French: How do I know when to use the relative pronoun "dont" compared to using "ce qui/que" in a sentence?I'm having a test on this tomorrow where we have to fill in the blank with either "dont"...

French: How do I know when to use the relative pronoun "dont" compared to using "ce qui/que" in a sentence?

I'm having a test on this tomorrow where we have to fill in the blank with either "dont" or "ce qui/que" and i just don't understand how i'm supposed to know when to use them?

Your help will be very much appreciated! :)

Asked on by lalala07

1 Answer | Add Yours

Top Answer

lynnebh's profile pic

lynnebh | High School Teacher | (Level 3) Senior Educator

Posted on

This has to do with parts of speech and their use in a sentence.

As in English, a French relative pronoun links a dependent/relative clause to a main clause. Que, qui, lequel, dont, and où are the French relative pronouns, and there's no one-to-one equivalent for these words - depending on context, the English translation may be who, whom, that, which, whose, where, or when.

Indefinite relative pronouns link relative clauses to a main clause when there is no specific antecedent. The indefinite relative pronouns are ce que, ce qui, ce dont and quoi. These pronouns are often used as subjects or objects of a sentence.

Do you understand what a clause is in English? This is key to understanding this concept in French. A clause is a group of words with a verb. If it does not have a verb, it is NOT a clause but a phrase. There are different types of clauses. An independent clause has a verb and a noun subject and can stand alone as a sentence. A dependent clause cannot stand alone as a sentence. For example, consider this sentence:

 This is the book that I have read.

The clause "this is the book" is independent. It could stand alone as a sentence because it has a subject, a verb and makes sense as a sentence.

"that I have read" is also a clause, but it is dependent. The word "read" is the verb, but there is no complete thought. It DEPENDS on the independent clause to make sense, that is why it is called a dependent clause.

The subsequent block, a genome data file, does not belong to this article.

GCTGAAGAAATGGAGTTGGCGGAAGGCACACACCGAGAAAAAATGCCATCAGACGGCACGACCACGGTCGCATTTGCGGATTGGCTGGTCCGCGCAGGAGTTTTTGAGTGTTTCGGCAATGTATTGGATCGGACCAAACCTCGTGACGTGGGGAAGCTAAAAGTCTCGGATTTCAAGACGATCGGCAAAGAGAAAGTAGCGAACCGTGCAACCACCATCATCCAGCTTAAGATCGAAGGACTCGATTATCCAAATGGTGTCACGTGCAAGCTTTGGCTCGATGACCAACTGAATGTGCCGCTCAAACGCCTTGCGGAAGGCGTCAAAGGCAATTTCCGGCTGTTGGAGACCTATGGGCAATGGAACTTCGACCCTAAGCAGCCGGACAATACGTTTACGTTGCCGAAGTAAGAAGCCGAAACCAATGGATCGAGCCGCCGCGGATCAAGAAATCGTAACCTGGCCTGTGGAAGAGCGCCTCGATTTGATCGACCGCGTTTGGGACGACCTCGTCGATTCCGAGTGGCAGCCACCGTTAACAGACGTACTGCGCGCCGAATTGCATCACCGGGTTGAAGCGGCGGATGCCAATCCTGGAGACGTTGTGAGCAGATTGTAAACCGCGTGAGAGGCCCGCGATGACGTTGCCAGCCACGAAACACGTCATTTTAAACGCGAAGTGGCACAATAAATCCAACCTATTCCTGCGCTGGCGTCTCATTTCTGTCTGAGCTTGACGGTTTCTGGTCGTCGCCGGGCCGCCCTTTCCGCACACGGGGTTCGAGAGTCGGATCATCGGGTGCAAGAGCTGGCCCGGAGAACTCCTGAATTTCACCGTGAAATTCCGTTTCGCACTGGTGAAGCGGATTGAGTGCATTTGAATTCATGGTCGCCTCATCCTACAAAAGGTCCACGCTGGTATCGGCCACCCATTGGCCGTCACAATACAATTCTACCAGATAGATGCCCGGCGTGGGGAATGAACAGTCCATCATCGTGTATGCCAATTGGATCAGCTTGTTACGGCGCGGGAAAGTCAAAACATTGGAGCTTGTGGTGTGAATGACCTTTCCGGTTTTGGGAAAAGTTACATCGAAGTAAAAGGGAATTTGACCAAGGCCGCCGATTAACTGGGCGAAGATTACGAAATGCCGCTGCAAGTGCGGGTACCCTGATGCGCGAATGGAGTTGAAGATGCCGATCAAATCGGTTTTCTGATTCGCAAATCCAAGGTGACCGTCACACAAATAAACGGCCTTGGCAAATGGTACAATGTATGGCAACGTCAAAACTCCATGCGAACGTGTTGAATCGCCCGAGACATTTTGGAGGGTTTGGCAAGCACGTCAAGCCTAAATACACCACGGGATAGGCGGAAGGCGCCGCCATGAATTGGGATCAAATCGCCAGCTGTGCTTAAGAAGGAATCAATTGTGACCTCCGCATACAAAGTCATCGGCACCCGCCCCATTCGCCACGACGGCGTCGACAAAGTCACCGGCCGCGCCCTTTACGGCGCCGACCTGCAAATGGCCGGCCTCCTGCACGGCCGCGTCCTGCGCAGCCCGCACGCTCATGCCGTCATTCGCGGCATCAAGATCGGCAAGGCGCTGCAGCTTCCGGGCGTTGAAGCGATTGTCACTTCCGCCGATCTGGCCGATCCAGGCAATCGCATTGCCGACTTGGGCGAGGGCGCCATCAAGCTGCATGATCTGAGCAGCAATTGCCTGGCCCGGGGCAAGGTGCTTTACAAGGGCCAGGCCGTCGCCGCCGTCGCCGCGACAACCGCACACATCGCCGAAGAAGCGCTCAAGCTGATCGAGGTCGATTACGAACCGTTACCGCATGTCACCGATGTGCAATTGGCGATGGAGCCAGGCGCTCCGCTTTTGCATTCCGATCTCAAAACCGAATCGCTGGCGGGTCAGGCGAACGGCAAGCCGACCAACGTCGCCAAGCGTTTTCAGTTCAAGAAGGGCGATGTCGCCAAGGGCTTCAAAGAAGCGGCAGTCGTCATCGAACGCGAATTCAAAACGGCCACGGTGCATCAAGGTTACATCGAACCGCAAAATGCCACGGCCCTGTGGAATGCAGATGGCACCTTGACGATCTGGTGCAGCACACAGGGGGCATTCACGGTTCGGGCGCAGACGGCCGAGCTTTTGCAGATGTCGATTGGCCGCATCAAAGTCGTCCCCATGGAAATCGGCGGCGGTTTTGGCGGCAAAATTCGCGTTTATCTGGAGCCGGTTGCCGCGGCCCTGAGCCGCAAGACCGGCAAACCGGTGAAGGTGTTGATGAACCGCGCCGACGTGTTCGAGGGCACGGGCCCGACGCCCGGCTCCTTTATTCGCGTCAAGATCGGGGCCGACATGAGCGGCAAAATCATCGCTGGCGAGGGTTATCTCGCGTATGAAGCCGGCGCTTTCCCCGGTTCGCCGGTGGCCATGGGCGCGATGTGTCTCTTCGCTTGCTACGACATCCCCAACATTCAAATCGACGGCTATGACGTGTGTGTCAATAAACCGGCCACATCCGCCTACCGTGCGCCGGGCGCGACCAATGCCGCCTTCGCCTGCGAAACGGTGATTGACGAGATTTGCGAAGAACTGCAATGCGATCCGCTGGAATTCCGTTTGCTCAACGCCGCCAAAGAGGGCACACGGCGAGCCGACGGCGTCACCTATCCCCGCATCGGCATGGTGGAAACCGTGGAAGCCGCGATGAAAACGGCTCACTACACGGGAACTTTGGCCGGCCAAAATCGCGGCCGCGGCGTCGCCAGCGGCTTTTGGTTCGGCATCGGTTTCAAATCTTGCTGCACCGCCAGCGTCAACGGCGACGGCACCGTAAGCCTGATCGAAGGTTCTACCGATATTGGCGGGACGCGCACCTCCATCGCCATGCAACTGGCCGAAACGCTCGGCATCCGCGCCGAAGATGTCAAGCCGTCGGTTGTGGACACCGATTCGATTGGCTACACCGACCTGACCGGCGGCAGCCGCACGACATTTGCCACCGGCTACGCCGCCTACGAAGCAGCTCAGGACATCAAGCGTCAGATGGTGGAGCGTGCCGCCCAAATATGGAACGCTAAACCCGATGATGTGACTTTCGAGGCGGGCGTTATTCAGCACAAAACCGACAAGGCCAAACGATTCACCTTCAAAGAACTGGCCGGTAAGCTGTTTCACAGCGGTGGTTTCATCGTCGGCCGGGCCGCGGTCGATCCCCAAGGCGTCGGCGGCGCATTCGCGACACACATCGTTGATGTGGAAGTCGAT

Another word you need to know is the word antecedent. An antecedent is a word to which a pronoun refers, as in:

I have a younger brother and he is very cute.

In this sentence the pronoun "he" refers to the younger brother, so "brother" is the antecedent of the pronoun "he".

Back to the French, then. On your test, you will need to look for ANTECEDENTS because that is when you will choose DONT. If there is NO antecedent, you would choose "ce qui" or "ce que". Also, if the word "de" (of) is present, that is also a clue to use DONT.

Consider this sentence: Où est le reçu ? J'ai besoin du reçu.
   > Où est le reçu dont j'ai besoin ?
   Where is the receipt (that) I need?

See how there is a "de" in the above sentence (du = de + le). There is an antecedent in this sentence, "reçu" - so these two "clues" tell you to use dont.


C'est la dame. J'ai parlé de cette dame.

C'est la dame dont j'ai parlé.
   That's the woman about (whom) I talked. (That's the woman [that] / [whom] I talked about.) Again, we have a "de" and an antecedent (dame) so you need dont.

The relative pronouns "ce qui" and "ce que" serve as subjects or objects of sentences:

Ce qui m'intéresse, c'est la langue.
   What interests me is language.

See how "ce qui" is the subject of the sentence? "What interests me" is a dependent clause that is the subject of the sentence. No "de" and no antecedent.

See the following additional examples:

   Sais-tu ce qui lui plaît?
   Do you know what pleases him?

   C'est ce qui me dérange.
   That's what bothers me.

   Tout ce qui brille n'est pas or.
   All that glitters is not gold.

Notice that there is no preposition "de" in any of the above sentences.

Bonne chance avec l'examen!

We’ve answered 317,723 questions. We can answer yours, too.

Ask a question